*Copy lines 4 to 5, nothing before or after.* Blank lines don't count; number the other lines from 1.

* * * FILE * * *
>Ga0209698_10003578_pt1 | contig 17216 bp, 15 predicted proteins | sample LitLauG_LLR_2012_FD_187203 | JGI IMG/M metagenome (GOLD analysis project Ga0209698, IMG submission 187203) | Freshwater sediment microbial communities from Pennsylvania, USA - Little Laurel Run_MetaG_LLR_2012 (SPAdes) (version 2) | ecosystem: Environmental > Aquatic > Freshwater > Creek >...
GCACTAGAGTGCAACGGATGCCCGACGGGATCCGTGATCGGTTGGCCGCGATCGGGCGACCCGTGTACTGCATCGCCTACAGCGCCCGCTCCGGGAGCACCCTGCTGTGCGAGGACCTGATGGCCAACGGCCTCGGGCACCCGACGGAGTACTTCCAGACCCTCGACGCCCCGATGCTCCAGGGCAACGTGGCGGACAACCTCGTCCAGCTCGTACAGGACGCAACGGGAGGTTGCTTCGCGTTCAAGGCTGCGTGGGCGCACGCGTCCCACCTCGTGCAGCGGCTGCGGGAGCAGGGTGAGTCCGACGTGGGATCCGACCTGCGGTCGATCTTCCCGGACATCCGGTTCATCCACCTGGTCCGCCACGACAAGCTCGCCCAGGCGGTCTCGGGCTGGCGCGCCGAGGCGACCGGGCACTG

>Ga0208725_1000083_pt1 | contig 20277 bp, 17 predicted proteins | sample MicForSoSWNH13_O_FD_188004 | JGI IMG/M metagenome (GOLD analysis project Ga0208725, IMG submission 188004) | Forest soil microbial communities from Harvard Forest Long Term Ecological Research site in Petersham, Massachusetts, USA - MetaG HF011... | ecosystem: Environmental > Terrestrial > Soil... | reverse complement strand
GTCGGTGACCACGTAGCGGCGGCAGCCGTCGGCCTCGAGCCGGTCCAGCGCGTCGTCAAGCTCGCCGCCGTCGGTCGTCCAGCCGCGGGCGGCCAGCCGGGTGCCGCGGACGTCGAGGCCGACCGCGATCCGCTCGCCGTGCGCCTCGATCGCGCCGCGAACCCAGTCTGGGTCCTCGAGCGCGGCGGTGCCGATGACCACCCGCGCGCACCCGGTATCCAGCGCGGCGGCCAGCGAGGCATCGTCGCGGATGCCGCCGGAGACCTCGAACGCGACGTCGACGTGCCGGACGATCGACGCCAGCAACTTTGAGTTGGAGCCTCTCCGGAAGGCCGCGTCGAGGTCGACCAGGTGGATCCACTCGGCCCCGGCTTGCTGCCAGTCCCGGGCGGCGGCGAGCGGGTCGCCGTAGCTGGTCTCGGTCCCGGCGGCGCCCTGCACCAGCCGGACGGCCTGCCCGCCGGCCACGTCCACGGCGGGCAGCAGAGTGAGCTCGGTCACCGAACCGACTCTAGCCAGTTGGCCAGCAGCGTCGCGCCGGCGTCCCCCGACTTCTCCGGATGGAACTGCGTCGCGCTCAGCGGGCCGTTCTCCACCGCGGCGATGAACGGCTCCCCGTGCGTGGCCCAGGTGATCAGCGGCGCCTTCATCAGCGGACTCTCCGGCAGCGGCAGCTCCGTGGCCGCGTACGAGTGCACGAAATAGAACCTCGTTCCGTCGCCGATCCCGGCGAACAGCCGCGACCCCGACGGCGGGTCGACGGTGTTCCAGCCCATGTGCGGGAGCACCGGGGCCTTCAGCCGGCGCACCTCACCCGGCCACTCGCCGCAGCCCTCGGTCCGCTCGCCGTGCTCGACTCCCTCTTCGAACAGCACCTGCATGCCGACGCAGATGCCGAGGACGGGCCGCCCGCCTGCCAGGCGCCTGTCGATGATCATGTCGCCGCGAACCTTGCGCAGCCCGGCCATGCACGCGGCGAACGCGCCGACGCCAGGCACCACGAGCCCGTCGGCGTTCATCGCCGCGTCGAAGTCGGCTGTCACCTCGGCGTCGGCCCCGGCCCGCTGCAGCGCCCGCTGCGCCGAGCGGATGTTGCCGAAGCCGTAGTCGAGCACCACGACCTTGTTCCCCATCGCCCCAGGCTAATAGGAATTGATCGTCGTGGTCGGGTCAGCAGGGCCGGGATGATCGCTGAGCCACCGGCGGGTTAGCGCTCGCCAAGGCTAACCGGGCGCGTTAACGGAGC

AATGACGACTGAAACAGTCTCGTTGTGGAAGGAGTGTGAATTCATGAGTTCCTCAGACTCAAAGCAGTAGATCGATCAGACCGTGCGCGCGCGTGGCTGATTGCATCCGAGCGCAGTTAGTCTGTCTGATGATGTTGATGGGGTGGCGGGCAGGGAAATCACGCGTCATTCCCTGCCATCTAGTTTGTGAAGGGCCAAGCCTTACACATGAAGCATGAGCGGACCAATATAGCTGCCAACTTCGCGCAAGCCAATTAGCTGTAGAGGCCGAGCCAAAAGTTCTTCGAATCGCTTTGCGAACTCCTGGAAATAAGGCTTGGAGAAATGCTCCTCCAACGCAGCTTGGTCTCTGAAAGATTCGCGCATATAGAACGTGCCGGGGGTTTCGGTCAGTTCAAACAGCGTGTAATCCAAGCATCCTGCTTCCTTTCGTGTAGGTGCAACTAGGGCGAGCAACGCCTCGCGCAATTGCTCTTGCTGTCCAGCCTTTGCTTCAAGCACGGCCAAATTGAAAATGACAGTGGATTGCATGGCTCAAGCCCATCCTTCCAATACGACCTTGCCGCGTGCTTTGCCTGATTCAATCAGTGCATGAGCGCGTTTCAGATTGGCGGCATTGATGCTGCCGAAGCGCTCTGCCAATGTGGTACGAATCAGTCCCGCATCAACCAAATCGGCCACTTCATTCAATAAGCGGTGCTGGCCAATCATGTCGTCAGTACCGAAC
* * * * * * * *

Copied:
GTCGGTGACCACGTAGCGGCGGCAGCCGTCGGCCTCGAGCCGGTCCAGCGCGTCGTCAAGCTCGCCGCCGTCGGTCGTCCAGCCGCGGGCGGCCAGCCGGGTGCCGCGGACGTCGAGGCCGACCGCGATCCGCTCGCCGTGCGCCTCGATCGCGCCGCGAACCCAGTCTGGGTCCTCGAGCGCGGCGGTGCCGATGACCACCCGCGCGCACCCGGTATCCAGCGCGGCGGCCAGCGAGGCATCGTCGCGGATGCCGCCGGAGACCTCGAACGCGACGTCGACGTGCCGGACGATCGACGCCAGCAACTTTGAGTTGGAGCCTCTCCGGAAGGCCGCGTCGAGGTCGACCAGGTGGATCCACTCGGCCCCGGCTTGCTGCCAGTCCCGGGCGGCGGCGAGCGGGTCGCCGTAGCTGGTCTCGGTCCCGGCGGCGCCCTGCACCAGCCGGACGGCCTGCCCGCCGGCCACGTCCACGGCGGGCAGCAGAGTGAGCTCGGTCACCGAACCGACTCTAGCCAGTTGGCCAGCAGCGTCGCGCCGGCGTCCCCCGACTTCTCCGGATGGAACTGCGTCGCGCTCAGCGGGCCGTTCTCCACCGCGGCGATGAACGGCTCCCCGTGCGTGGCCCAGGTGATCAGCGGCGCCTTCATCAGCGGACTCTCCGGCAGCGGCAGCTCCGTGGCCGCGTACGAGTGCACGAAATAGAACCTCGTTCCGTCGCCGATCCCGGCGAACAGCCGCGACCCCGACGGCGGGTCGACGGTGTTCCAGCCCATGTGCGGGAGCACCGGGGCCTTCAGCCGGCGCACCTCACCCGGCCACTCGCCGCAGCCCTCGGTCCGCTCGCCGTGCTCGACTCCCTCTTCGAACAGCACCTGCATGCCGACGCAGATGCCGAGGACGGGCCGCCCGCCTGCCAGGCGCCTGTCGATGATCATGTCGCCGCGAACCTTGCGCAGCCCGGCCATGCACGCGGCGAACGCGCCGACGCCAGGCACCACGAGCCCGTCGGCGTTCATCGCCGCGTCGAAGTCGGCTGTCACCTCGGCGTCGGCCCCGGCCCGCTGCAGCGCCCGCTGCGCCGAGCGGATGTTGCCGAAGCCGTAGTCGAGCACCACGACCTTGTTCCCCATCGCCCCAGGCTAATAGGAATTGATCGTCGTGGTCGGGTCAGCAGGGCCGGGATGATCGCTGAGCCACCGGCGGGTTAGCGCTCGCCAAGGCTAACCGGGCGCGTTAACGGAGC

AATGACGACTGAAACAGTCTCGTTGTGGAAGGAGTGTGAATTCATGAGTTCCTCAGACTCAAAGCAGTAGATCGATCAGACCGTGCGCGCGCGTGGCTGATTGCATCCGAGCGCAGTTAGTCTGTCTGATGATGTTGATGGGGTGGCGGGCAGGGAAATCACGCGTCATTCCCTGCCATCTAGTTTGTGAAGGGCCAAGCCTTACACATGAAGCATGAGCGGACCAATATAGCTGCCAACTTCGCGCAAGCCAATTAGCTGTAGAGGCCGAGCCAAAAGTTCTTCGAATCGCTTTGCGAACTCCTGGAAATAAGGCTTGGAGAAATGCTCCTCCAACGCAGCTTGGTCTCTGAAAGATTCGCGCATATAGAACGTGCCGGGGGTTTCGGTCAGTTCAAACAGCGTGTAATCCAAGCATCCTGCTTCCTTTCGTGTAGGTGCAACTAGGGCGAGCAACGCCTCGCGCAATTGCTCTTGCTGTCCAGCCTTTGCTTCAAGCACGGCCAAATTGAAAATGACAGTGGATTGCATGGCTCAAGCCCATCCTTCCAATACGACCTTGCCGCGTGCTTTGCCTGATTCAATCAGTGCATGAGCGCGTTTCAGATTGGCGGCATTGATGCTGCCGAAGCGCTCTGCCAATGTGGTACGAATCAGTCCCGCATCAACCAAATCGGCCACTTCATTCAATAAGCGGTGCTGGCCAATCATGTCGTCAGTACCGAAC